Norfolk Southern to Pay $7.35 Million to Settle Train Derailment Case

HARRISBURG – Waterways and wetlands in McKean and Cameron counties that were damaged in a June 2006 lye spill will benefit from a landmark settlement between the commonwealth, Norfolk Southern Corp. and Norfolk Southern Railway Company.

“We negotiated long and hard to reach this point, keeping in mind the environmental and economic injuries that this region suffered as a result of the spill,” DEP Secretary Kathleen A. McGinty said in announcing the agreement. “This settlement will help heal the ecosystem and provide the needed resources for nearby communities.”

A large part of the $7.35 million settlement—approximately $6.76 million—will go to community organizations or be used by the commonwealth to support environmental restoration work and fund other important community improvement projects. The projects will help re-establish the natural resources of Cameron, Clearfield, Elk, McKean and Potter counties so residents can again enjoy the recreational and sporting opportunities that were available before the spill.

Under the agreement, DEP’s nearly $3.2 million share will go directly to the Headwaters Resource Conservation and Development Council Inc. to support projects in the Sinnemahoning Portage Creek Watershed, and the Driftwood Branch of the Sinnemahoning Creek Watershed.

Within the council, a stakeholders committee consisting of local public representatives, county officials and state agency delegates will evaluate potential environmental projects for future funding. The stakeholder committee will meet in January to finish identifying the projects that may qualify for endowment support.

Norfolk Southern will pay an additional $500,000 to DEP to cover the costs of responding to the June 30, 2006, train derailment that released 42,000 gallons of lye, which is also known as liquid sodium hydroxide or caustic soda. DEP continues to address the consequences of the spill.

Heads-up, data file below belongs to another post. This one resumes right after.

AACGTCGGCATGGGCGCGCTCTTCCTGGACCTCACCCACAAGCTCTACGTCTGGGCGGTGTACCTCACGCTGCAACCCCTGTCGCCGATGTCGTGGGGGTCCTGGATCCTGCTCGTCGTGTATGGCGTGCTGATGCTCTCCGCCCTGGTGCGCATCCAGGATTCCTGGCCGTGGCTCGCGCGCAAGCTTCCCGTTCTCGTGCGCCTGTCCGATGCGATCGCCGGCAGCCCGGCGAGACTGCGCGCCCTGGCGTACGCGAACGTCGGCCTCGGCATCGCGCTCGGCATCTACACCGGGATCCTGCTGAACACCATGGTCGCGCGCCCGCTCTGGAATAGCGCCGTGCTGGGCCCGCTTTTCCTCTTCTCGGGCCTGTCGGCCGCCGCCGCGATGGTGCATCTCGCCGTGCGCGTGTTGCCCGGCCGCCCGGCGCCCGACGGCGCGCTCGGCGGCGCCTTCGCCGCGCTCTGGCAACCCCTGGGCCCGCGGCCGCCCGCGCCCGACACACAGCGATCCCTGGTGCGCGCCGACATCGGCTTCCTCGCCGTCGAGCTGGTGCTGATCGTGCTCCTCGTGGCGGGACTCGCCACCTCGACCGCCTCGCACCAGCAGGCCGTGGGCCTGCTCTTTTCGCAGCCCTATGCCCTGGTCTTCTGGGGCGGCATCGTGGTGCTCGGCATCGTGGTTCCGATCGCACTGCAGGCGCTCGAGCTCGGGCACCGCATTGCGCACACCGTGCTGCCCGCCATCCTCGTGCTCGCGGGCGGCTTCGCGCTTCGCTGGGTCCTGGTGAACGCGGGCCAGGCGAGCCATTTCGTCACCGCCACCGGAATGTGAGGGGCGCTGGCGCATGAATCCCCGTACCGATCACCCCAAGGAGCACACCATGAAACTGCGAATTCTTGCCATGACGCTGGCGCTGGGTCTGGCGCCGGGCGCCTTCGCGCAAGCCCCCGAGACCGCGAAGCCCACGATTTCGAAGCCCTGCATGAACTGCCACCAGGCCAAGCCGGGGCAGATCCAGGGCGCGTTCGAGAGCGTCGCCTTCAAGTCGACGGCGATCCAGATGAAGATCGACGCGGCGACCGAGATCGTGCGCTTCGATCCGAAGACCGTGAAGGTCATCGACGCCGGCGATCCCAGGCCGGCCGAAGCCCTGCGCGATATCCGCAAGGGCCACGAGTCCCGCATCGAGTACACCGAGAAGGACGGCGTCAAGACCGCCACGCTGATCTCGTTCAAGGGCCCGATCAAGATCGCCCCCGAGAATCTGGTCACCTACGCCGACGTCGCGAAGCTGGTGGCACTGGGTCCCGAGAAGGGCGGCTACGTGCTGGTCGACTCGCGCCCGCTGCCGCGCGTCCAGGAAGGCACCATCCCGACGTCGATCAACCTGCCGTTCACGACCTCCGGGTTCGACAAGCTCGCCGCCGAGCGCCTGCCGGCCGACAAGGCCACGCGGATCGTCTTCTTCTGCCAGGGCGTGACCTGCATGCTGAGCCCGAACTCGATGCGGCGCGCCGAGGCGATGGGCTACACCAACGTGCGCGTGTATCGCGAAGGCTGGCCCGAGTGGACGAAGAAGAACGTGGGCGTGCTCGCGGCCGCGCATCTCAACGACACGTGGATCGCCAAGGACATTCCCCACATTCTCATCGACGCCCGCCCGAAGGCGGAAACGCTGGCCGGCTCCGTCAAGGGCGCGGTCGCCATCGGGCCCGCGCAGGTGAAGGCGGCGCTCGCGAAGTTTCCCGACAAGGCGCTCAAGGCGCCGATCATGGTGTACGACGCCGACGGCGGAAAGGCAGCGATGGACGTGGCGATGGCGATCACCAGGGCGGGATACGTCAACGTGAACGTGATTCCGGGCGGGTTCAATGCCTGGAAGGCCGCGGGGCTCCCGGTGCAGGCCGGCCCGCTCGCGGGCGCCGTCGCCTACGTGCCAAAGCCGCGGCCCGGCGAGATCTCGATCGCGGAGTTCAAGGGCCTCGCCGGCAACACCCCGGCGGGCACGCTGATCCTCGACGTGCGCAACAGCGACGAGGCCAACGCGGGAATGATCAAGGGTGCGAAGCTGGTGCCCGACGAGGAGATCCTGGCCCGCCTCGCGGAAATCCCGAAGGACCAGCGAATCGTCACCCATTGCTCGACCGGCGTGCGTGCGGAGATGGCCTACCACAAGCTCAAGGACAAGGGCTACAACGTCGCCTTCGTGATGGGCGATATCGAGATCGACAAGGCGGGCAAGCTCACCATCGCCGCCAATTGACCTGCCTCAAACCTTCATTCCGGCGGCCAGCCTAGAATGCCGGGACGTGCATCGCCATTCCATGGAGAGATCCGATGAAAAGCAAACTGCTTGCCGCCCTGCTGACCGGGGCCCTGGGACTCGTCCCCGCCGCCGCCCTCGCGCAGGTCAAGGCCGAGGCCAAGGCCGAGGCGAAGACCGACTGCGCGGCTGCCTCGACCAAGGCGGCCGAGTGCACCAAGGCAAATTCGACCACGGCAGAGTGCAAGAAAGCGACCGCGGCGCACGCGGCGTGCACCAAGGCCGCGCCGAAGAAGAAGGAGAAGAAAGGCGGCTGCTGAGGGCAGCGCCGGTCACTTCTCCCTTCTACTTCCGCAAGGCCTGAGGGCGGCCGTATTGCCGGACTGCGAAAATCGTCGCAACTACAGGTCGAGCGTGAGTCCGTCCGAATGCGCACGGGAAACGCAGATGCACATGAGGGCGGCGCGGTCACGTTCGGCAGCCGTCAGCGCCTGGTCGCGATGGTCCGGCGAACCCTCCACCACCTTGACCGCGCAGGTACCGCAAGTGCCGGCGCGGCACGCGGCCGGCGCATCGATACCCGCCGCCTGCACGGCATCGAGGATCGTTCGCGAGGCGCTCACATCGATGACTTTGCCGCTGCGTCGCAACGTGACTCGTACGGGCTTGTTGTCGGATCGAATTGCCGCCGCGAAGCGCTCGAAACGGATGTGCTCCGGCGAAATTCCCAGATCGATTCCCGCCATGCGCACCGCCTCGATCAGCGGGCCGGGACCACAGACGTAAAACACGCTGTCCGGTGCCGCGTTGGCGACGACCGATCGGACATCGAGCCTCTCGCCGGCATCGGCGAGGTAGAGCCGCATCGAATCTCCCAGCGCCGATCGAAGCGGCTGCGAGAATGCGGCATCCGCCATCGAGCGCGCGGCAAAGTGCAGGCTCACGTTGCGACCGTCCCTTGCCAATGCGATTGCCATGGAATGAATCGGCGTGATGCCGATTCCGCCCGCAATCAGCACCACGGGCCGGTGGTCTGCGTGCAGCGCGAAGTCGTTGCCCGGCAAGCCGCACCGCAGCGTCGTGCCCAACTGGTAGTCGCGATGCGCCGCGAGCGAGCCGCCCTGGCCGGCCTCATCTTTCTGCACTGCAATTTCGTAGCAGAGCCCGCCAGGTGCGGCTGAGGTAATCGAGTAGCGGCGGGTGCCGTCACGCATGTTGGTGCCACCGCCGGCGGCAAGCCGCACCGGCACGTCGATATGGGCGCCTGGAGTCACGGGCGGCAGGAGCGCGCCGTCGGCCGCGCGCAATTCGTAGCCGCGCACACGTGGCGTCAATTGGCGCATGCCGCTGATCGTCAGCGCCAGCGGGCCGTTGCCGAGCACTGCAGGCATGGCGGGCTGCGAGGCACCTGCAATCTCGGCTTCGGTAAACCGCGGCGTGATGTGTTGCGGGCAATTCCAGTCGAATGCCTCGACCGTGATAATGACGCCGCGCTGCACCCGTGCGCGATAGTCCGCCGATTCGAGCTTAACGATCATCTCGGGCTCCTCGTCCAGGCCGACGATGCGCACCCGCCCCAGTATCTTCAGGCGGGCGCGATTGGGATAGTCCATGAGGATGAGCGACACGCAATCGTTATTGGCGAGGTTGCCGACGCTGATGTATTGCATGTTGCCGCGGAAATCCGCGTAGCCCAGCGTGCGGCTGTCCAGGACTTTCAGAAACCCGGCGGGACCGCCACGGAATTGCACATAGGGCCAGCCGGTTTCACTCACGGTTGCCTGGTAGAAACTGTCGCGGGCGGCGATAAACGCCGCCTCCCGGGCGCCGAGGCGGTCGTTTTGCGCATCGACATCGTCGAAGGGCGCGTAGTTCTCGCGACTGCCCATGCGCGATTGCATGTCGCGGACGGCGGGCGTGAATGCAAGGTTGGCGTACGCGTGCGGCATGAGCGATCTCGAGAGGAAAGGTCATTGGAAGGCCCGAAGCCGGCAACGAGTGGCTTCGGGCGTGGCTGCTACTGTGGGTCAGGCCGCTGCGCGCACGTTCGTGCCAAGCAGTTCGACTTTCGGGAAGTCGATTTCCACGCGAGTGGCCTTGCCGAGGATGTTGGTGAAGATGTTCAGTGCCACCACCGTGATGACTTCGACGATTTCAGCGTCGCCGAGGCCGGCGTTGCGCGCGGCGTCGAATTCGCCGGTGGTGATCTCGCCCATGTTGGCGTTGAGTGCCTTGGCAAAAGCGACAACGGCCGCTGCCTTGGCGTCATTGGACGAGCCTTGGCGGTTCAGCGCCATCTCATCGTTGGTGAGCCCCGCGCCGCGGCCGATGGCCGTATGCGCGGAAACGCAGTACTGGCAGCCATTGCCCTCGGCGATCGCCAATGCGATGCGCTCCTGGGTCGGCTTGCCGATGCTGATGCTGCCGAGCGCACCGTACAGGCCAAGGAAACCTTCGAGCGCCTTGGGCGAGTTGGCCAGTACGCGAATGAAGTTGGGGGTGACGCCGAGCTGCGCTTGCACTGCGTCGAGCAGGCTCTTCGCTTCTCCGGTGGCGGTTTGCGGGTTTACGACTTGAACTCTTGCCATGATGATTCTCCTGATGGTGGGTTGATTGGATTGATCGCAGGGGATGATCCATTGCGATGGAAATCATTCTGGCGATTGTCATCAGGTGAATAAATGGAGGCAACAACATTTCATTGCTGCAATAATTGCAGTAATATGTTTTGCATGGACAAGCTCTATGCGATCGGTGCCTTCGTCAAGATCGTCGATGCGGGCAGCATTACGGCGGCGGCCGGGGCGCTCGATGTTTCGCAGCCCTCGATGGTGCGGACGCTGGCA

The agreement also provides $3.68 million to the Fish and Boat Commission.

The payments will resolve Norfolk Southern’s civil liability at the site for DEP, the Department of Conservation and Natural Resources, the Pennsylvania Fish and Boat Commission, and the Pennsylvania Game Commission. Each state agency is a signatory to the settlement.

The civil liability settlement is separate from the criminal charges filed against Norfolk Southern and the derailed train’s conductor by the McKean County district attorney and the Pennsylvania attorney general.

DEP will submit a public notice regarding the universal civil settlement for publication in the Pennsylvania Bulletin. Once published, a 60-day public comment period will follow and then DEP will prepare a response document.

Once the response document is prepared, the final agreement will be published in the Pennsylvania Bulletin, beginning a 30-day period for appeals. The final settlement agreement will go into effect when the appeal period expires or, if an appeal is filed, when the appeal is resolved.

The proposed settlement agreement is available for review at the DEP Northwest Regional Office, 230 Chestnut St., Meadville, and at the Cameron County Conservation District Office, 20 East Fifth St., Room 105, Emporium.

Written comments can be submitted to Mr. Ricardo F. Gilson, regional manager, Department of Environmental Protection, Water Management, 230 Chestnut St., Meadville, PA 16335. Gilson can be reached at 814-332-6942 for additional information. TDD users may contact DEP through the Pennsylvania Relay Service at 800-645-5984.

Norfolk Southern has completed cleanup at the site but it is obligated to continue monitoring the restoration efforts under the terms of a May 2007 agreement. The railroad company is to submit reports to DEP twice a year for the first two years after construction and annually for the next three years.

The first report is due within 60 days of an April 2008 site inspection, with the final report due within 60 days of a September 2013 inspection.

The June 2006 spill occurred near Gardeau, Norwich Township, McKean County, and wiped out fish and aquatic life in Big Fill Hollow and an 11-mile segment of Sinnemahoning-Portage Creek, which is designated as an exceptional value and wild trout stream. It also affected the fisheries in the Driftwood Branch of Sinnemahoning Creek.

The effects of the spill were observed as far as 30 miles downstream from the derailment site, with much of the impact in Cameron County.

Staff from DEP’s northwest regional office conducted fish surveys on the Sinnemahoning-Portage Creek in early October and found that, except for trout, fish populations have substantially rebounded below the spill site.

The affected area is in the center of Pennsylvania Wilds—a portion of north central Pennsylvania renowned for its spectacular scenery and wildlife.

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